New Zealand’s “stubbornly high rate” of suicide has continued to climb and reached a record 606 deaths in the past year.
The provisional figures for the 2016-2017 year have been released today by Chief Coroner Judge Deborah Marshall.
The figures come two weeks after the Herald wrapped up a six-week series, Break the Silence, which addressed youth suicide; tackling the suffering of those suicidally depressed, the anguish of families and challenging the code of silence around the subject.
Mental health ambassador Mike King said, “there is this whole culture that says if you open up and talk about problems you’re weak, and it’s killing our kids. It needs to stop.”
The latest suicide figures are the highest since records were first recorded nine years ago. Last year 579 New Zealanders committed suicide and the figure was 564 the year before.
But while the suicide rate per 100,000 people was higher than last year at 12.64 compared to 12.33, it was similar to the figure of 12.65 in the 2010-2011 year.
Judge Marshall said New Zealand had much to do to turn around its stubbornly high rate of suicide.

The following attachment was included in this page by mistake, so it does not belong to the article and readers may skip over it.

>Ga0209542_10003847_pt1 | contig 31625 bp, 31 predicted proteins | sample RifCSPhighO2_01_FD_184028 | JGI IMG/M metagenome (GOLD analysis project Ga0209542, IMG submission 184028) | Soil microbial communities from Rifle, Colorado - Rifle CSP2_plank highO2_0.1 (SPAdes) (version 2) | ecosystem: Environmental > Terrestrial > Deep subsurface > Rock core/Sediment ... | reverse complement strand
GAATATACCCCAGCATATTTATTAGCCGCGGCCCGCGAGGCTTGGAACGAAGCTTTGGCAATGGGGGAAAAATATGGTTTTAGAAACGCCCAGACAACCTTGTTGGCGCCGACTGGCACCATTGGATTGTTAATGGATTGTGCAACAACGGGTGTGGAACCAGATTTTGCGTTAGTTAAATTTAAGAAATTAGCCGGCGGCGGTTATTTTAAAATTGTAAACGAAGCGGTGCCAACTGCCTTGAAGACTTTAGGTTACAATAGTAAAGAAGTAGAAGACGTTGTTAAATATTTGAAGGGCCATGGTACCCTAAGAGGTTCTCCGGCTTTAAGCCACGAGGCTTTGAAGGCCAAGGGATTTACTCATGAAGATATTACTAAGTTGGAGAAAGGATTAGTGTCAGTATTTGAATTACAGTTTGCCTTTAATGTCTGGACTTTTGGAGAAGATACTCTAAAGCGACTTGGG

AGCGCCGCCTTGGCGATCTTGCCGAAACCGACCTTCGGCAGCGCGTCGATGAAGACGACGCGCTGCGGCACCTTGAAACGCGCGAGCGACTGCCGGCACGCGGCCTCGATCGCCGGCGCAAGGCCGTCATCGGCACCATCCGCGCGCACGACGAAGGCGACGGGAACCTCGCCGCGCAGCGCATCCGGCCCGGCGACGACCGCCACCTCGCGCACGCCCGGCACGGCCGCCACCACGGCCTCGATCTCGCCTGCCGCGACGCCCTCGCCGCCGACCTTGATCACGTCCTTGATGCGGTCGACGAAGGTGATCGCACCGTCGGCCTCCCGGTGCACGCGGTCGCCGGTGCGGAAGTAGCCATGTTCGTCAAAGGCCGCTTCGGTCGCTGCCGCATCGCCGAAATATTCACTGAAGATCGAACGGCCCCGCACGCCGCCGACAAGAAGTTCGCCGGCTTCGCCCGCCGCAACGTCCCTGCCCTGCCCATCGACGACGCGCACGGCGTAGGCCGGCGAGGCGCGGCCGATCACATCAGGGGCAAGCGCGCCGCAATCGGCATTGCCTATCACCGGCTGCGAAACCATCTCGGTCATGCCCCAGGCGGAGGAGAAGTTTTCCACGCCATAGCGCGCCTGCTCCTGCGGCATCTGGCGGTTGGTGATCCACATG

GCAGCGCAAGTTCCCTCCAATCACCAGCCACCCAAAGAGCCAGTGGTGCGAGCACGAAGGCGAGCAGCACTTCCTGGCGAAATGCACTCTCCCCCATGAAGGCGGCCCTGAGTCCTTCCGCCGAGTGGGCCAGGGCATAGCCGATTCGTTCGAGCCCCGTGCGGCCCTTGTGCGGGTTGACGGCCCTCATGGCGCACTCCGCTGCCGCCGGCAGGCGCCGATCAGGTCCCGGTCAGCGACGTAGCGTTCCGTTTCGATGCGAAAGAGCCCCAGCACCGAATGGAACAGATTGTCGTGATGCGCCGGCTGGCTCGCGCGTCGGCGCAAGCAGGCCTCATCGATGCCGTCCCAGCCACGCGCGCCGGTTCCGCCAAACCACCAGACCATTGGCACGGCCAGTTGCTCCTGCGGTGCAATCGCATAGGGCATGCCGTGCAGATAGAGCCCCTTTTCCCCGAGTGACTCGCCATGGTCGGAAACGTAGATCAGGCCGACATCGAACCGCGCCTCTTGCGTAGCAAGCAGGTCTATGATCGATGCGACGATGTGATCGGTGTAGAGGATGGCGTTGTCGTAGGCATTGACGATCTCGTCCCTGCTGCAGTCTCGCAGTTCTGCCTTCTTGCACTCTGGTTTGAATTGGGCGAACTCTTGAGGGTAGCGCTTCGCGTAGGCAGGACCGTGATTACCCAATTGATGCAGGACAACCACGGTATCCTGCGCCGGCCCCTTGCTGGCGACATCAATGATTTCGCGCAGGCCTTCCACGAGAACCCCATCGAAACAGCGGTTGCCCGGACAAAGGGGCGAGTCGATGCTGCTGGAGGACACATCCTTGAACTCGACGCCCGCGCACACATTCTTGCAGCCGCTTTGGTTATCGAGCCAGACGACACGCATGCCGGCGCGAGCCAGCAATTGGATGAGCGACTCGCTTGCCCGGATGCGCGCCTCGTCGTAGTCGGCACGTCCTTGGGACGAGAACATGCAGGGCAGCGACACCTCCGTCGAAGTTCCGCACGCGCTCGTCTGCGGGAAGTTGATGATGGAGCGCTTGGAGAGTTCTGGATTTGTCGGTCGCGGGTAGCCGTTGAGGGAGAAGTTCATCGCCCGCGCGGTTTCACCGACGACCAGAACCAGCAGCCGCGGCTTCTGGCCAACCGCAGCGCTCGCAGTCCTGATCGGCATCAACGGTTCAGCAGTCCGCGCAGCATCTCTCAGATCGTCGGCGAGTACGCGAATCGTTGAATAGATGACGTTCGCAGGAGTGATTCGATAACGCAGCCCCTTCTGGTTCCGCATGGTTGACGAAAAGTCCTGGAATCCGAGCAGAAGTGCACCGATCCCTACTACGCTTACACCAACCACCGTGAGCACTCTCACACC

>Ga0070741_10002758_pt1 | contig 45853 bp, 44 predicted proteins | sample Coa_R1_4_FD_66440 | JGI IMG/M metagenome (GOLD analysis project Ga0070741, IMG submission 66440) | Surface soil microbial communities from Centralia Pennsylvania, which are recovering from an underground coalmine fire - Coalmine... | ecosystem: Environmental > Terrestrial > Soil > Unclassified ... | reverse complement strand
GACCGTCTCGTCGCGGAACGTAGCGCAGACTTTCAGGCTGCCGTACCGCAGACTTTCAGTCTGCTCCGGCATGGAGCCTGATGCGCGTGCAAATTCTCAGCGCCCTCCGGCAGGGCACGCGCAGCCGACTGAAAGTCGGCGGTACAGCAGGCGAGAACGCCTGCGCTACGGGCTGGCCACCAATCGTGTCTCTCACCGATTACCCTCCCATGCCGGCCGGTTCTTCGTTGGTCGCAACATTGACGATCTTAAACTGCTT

“In the last year we’ve seen a lot of discussion about suicide and the incredible emotional toll it takes on those who are left behind. While acknowledging that people are taking their own lives is important, it is only part of the conversation about suicide in the community.
“What is equally important is our discussion around how we can prevent suicides and how everyone – family, friends and colleagues – is able to recognise someone at risk and ensure they get the professional help they need,” Judge Marshall said.
This year’s figures show:
The 20-24-year-old age group recorded the highest number of suicides at 79.
This was followed by 64 deaths in each of the 25-29 and 40-44 age groups.
The number of men committing suicide jumped from 409 last year to 457 this year, but fell for woman from 170 last year to 149 this year.
Maori continue to have the highest suicide rate of 21.73 per 100,000 people with 130 deaths this year, the same as two years ago.
Where to get help:
If you are worried about your or someone else’s mental health, the best place to get help is your GP or local mental health provider. However, if you or someone else is in danger or endangering others, call police immediately on 111.
Need to talk? Free call or text 1737 any time for support from a trained counsellor.
Or if you need to talk to someone else:
Lifeline – 0800 543 354
Suicide Crisis Helpline – 0508 828 865 (0508 TAUTOKO)
Youthline – 0800 376 633 or free text 234
Kidsline – 0800 54 37 54 (for under 18s)
What’s Up – 0800 942 8787 (for 5–18 year olds 1pm–10pm weekdays and 3pm–10pm weekends)
Depression Helpline – 0800 111 757 or free text 4202
Samaritans – 0800 726 666
OUTLine NZ – 0800 688 5463
Healthline – 0800 611 116